Anything is possible, believes Dana Zubari, once she has put her mind to it. The 30-year-old is constantly testing the boundaries of her endurance as she trains for some of the toughest challenges in the world.
To say that Dana Zubari is a bundle of energy would be an understatement. When this commodities trader is not managing her clients’ assets, she is setting milestones for herself and training to attain them. In fact, so impressed was Shaikh
Nasser by the courage and dedication shown by this vivacious Bahraini that he participated at the half marathon in Berlin a month after Dana had completed a Half Ironman in Majorca this year. A self-confessed foodie and party girl, Dana Zubari shares with us her passion for life and all things competitive.
Woman This Month (WTM): Tell us about your childhood.
Dana Zubari (DZ): I grew up in Kuwait and was always a sporty kid. By the time I was in the sixth grade, I was winning first prizes in all 100- and 200-metre sprints, and long jump competitions.
I used to teach swimming after school and over the summer holidays for pocket money. I picked up volleyball when I was 13 and ended up playing it through high school and university.
I was awarded ‘most valuable player’ during my high school years and at Lebanese American University.
WTM: Not many Bahraini girls would pick up the sort of hobbies that you have. What drives you to take up these challenges?
DZ: Honestly speaking, I’ve always been interested in broadening my sports spectrum. I go scuba diving in the summer and for skiing in the winter. I started riding only a few years ago.
I don’t know whether it’s because I get bored of going to restaurants or seeing the same people over and over again. Moreover, if a challenge is presented to me, I like to go ahead and prove myself.
My friends goaded me into running my first event, which was a biathlon in Bahrain. It comprised a 300-metre swim and a three-kilometre run, where I was awarded the first prize. That’s how it all started. My friends then started pushing me to run longer distances and participate in bigger events.
WTM: What other events have you competed in so far?
DZ: I did the Bahrain Grand Prix run, where I was awarded second place in my age category. Then I did a 17.5-kilometre afternoon run across the island. Next, I ran the Seef Half Marathon, a 21.1kilometre race.
Last year, I competed in my first full marathon in Dubai, which was a distance of 42.2kilometres that I completed in four hours and 35 minutes. I also ran a half marathon in Germany in 2012, which was really fun. It was literally a run up and down a mountain.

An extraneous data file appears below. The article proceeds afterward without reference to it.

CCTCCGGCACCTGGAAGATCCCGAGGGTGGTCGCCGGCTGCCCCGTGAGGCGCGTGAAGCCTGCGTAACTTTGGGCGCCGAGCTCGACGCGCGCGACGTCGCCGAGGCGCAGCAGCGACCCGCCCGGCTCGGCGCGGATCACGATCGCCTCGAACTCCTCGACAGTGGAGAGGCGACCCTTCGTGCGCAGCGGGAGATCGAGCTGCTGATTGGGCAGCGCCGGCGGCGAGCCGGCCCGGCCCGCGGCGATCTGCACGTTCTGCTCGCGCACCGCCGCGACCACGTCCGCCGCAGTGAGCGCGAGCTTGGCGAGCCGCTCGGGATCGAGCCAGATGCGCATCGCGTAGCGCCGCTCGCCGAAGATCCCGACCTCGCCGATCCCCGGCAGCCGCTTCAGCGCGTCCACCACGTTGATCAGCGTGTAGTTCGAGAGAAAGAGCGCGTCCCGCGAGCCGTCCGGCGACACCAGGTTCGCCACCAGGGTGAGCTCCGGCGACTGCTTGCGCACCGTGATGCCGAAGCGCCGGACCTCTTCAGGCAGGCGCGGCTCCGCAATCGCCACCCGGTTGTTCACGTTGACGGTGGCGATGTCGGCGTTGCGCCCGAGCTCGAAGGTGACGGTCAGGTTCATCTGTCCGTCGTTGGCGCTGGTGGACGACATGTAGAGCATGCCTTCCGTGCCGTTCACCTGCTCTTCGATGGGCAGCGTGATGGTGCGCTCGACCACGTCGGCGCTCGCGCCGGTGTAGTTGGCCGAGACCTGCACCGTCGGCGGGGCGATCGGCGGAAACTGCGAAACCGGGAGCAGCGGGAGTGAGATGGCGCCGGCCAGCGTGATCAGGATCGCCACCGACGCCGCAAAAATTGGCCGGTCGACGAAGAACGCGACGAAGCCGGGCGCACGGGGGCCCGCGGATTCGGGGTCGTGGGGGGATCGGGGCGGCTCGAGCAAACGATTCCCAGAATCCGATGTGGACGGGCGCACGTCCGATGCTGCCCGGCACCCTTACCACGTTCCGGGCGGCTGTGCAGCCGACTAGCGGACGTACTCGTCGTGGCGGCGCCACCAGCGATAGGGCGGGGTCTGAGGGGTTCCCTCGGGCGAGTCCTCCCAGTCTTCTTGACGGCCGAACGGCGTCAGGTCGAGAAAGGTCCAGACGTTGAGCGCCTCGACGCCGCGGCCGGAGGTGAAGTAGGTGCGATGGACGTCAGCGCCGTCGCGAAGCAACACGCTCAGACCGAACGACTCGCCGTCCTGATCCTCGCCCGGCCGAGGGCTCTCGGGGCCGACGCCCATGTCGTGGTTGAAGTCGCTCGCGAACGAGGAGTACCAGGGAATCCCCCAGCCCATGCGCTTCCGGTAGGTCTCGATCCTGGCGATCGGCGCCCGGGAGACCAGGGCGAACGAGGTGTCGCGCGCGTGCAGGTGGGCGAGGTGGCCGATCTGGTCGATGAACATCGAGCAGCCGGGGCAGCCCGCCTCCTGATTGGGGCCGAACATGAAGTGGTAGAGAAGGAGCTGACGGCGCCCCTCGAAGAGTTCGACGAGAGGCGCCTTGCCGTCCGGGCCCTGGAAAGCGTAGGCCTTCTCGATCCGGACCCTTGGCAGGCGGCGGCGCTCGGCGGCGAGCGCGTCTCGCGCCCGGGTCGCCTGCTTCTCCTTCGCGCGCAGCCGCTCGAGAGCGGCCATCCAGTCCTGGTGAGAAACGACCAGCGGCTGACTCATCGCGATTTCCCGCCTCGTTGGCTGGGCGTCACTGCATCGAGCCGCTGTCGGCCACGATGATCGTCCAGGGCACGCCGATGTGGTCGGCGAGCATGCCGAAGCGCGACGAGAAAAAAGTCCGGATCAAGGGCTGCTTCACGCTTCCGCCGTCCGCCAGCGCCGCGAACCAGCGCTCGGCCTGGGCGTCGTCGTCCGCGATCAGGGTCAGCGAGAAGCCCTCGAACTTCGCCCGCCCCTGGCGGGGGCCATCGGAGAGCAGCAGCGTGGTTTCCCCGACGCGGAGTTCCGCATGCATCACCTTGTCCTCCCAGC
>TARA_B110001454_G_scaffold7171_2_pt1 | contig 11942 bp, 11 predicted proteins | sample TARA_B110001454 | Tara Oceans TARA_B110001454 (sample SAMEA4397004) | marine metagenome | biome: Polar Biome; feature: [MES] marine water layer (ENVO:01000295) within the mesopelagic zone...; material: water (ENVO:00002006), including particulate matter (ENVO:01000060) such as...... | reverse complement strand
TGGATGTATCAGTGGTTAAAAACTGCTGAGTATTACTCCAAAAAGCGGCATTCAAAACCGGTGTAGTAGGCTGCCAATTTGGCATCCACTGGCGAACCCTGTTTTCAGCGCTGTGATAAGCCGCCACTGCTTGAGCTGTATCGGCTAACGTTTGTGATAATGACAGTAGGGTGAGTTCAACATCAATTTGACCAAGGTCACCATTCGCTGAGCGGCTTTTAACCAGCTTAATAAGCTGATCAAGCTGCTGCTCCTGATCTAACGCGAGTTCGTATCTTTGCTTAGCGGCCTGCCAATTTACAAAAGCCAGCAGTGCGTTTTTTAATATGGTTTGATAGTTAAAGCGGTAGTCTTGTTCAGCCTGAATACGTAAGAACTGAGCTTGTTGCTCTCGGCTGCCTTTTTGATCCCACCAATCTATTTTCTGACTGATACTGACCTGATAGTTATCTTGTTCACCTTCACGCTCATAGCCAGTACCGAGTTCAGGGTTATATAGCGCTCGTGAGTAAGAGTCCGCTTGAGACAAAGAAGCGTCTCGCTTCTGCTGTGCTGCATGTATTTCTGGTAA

WTM: What sort of training do you undertake before an event?
DZ: I start training by 4am so that I can finish before it gets really hot outdoors. My regime starts with short sprints, following which I do the long distance training. It’s a ‘four times a week’ programme, which comes down to three times a week before the event.
Otherwise, I do a lot of high-intensive interval training round the year to get the heart rate up in addition to weight training for tightening up the muscles. I always carry my timer and workout chart in my bag!
WTM: How does your family take to your pastimes?
DZ: For starters, my husband and his family have been great. They’ve been very understanding, even when I’ve passed out in the middle of a family dinner or party due to sheer exhaustion!
My father was initially apprehensive that I was taxing my body too much and hurting my knees. But now, my family are my strongest supporters. I couldn’t have done all this without their backing.
WTM: What has been your toughest challenge so far?
DZ: It was the Dubai Marathon last November. The training was so tough on my body that I couldn’t walk straight or at all after the race was over! After Dubai, the 70.3-mile Half Ironman competition in Majorca seemed easy by comparison. I finished it in seven hours and two minutes – an hour less than I had anticipated.
WTM: What sort of infrastructure is there for runners in Bahrain?
DZ: I wish there were more jogging tracks on the island. There’s always a risk of stumbling or spraining your ankle on uneven pavements. But groups like the Bahrain Roadrunners provide a great support system, where likeminded people can train together. I formed some of my closest friendships with runners I met here. Also, I was lucky to be sponsored by the Shaikh Nasser Foundation for my Half Ironman at Majorca in May.
WTM: What would you like to accomplish in the near future?
DZ: Well, having completed the Half Ironman, the next logical step would be to go for the full version, which is a 140.6 mile event. It is a swimming, biking and running event that presents the ultimate test of body, mind
I’m aiming for the Ironman competition in Nice, which takes place in June. Of course, I will have to find sponsorship to be able to participate in this event.
WTM: Do you have a role model?
DZ: My role model is Michele Ajaji, a mother-of-five who still competes in races and beats girls half her age. She is an amazing mother, wife, cook and human being. I really hope to be like her in the future.